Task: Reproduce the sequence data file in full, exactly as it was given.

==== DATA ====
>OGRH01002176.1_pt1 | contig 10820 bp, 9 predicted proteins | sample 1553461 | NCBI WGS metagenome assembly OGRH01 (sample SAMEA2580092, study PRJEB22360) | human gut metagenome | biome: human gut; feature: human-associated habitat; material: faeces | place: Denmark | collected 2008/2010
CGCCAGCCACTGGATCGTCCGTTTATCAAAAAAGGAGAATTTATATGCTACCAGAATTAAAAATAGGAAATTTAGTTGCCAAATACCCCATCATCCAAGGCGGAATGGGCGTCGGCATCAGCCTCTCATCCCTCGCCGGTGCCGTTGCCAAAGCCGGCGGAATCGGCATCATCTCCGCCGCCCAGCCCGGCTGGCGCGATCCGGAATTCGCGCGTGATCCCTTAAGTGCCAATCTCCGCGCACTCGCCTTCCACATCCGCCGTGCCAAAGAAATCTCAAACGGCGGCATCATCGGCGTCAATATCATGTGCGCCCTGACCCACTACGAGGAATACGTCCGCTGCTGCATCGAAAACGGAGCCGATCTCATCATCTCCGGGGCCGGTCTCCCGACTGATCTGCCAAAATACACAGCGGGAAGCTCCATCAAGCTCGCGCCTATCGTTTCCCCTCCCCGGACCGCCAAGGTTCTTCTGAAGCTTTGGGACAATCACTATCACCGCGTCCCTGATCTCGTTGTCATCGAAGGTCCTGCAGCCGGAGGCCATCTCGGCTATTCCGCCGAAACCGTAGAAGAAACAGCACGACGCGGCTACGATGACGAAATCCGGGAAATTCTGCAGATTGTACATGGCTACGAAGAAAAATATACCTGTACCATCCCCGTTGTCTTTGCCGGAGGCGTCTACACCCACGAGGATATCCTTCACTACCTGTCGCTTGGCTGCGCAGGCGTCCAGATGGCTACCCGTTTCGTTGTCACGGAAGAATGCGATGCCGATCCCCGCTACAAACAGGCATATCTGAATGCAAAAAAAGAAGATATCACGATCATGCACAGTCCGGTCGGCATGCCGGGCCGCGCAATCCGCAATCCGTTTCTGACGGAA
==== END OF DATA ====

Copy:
>OGRH01002176.1_pt1 | contig 10820 bp, 9 predicted proteins | sample 1553461 | NCBI WGS metagenome assembly OGRH01 (sample SAMEA2580092, study PRJEB22360) | human gut metagenome | biome: human gut; feature: human-associated habitat; material: faeces | place: Denmark | collected 2008/2010
CGCCAGCCACTGGATCGTCCGTTTATCAAAAAAGGAGAATTTATATGCTACCAGAATTAAAAATAGGAAATTTAGTTGCCAAATACCCCATCATCCAAGGCGGAATGGGCGTCGGCATCAGCCTCTCATCCCTCGCCGGTGCCGTTGCCAAAGCCGGCGGAATCGGCATCATCTCCGCCGCCCAGCCCGGCTGGCGCGATCCGGAATTCGCGCGTGATCCCTTAAGTGCCAATCTCCGCGCACTCGCCTTCCACATCCGCCGTGCCAAAGAAATCTCAAACGGCGGCATCATCGGCGTCAATATCATGTGCGCCCTGACCCACTACGAGGAATACGTCCGCTGCTGCATCGAAAACGGAGCCGATCTCATCATCTCCGGGGCCGGTCTCCCGACTGATCTGCCAAAATACACAGCGGGAAGCTCCATCAAGCTCGCGCCTATCGTTTCCCCTCCCCGGACCGCCAAGGTTCTTCTGAAGCTTTGGGACAATCACTATCACCGCGTCCCTGATCTCGTTGTCATCGAAGGTCCTGCAGCCGGAGGCCATCTCGGCTATTCCGCCGAAACCGTAGAAGAAACAGCACGACGCGGCTACGATGACGAAATCCGGGAAATTCTGCAGATTGTACATGGCTACGAAGAAAAATATACCTGTACCATCCCCGTTGTCTTTGCCGGAGGCGTCTACACCCACGAGGATATCCTTCACTACCTGTCGCTTGGCTGCGCAGGCGTCCAGATGGCTACCCGTTTCGTTGTCACGGAAGAATGCGATGCCGATCCCCGCTACAAACAGGCATATCTGAATGCAAAAAAAGAAGATATCACGATCATGCACAGTCCGGTCGGCATGCCGGGCCGCGCAATCCGCAATCCGTTTCTGACGGAA